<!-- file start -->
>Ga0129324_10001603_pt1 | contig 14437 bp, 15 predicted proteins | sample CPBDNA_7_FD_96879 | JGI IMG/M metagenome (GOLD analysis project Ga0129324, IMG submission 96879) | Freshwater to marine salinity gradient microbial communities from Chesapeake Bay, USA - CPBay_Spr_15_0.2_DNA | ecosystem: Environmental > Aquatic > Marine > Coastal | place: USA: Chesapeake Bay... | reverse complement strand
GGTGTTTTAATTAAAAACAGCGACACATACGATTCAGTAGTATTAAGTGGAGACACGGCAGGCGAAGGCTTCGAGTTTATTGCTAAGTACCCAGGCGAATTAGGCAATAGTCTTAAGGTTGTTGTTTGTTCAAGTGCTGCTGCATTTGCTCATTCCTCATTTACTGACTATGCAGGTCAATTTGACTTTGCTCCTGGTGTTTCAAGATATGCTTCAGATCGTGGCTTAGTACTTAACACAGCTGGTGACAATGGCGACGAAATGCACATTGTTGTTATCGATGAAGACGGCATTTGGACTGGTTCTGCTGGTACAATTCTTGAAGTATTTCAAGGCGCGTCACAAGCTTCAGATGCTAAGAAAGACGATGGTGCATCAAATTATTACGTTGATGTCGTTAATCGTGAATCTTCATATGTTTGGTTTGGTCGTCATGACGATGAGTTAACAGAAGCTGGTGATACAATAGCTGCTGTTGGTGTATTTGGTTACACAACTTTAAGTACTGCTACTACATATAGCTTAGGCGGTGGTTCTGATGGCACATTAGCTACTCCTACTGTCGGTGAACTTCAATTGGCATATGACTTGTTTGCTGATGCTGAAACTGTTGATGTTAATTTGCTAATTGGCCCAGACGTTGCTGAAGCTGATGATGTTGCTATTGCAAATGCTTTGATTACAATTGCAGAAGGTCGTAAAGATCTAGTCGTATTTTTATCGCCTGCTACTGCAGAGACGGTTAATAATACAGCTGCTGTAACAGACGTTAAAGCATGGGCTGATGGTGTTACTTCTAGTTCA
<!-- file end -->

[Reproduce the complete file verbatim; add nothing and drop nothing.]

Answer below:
>Ga0129324_10001603_pt1 | contig 14437 bp, 15 predicted proteins | sample CPBDNA_7_FD_96879 | JGI IMG/M metagenome (GOLD analysis project Ga0129324, IMG submission 96879) | Freshwater to marine salinity gradient microbial communities from Chesapeake Bay, USA - CPBay_Spr_15_0.2_DNA | ecosystem: Environmental > Aquatic > Marine > Coastal | place: USA: Chesapeake Bay... | reverse complement strand
GGTGTTTTAATTAAAAACAGCGACACATACGATTCAGTAGTATTAAGTGGAGACACGGCAGGCGAAGGCTTCGAGTTTATTGCTAAGTACCCAGGCGAATTAGGCAATAGTCTTAAGGTTGTTGTTTGTTCAAGTGCTGCTGCATTTGCTCATTCCTCATTTACTGACTATGCAGGTCAATTTGACTTTGCTCCTGGTGTTTCAAGATATGCTTCAGATCGTGGCTTAGTACTTAACACAGCTGGTGACAATGGCGACGAAATGCACATTGTTGTTATCGATGAAGACGGCATTTGGACTGGTTCTGCTGGTACAATTCTTGAAGTATTTCAAGGCGCGTCACAAGCTTCAGATGCTAAGAAAGACGATGGTGCATCAAATTATTACGTTGATGTCGTTAATCGTGAATCTTCATATGTTTGGTTTGGTCGTCATGACGATGAGTTAACAGAAGCTGGTGATACAATAGCTGCTGTTGGTGTATTTGGTTACACAACTTTAAGTACTGCTACTACATATAGCTTAGGCGGTGGTTCTGATGGCACATTAGCTACTCCTACTGTCGGTGAACTTCAATTGGCATATGACTTGTTTGCTGATGCTGAAACTGTTGATGTTAATTTGCTAATTGGCCCAGACGTTGCTGAAGCTGATGATGTTGCTATTGCAAATGCTTTGATTACAATTGCAGAAGGTCGTAAAGATCTAGTCGTATTTTTATCGCCTGCTACTGCAGAGACGGTTAATAATACAGCTGCTGTAACAGACGTTAAAGCATGGGCTGATGGTGTTACTTCTAGTTCA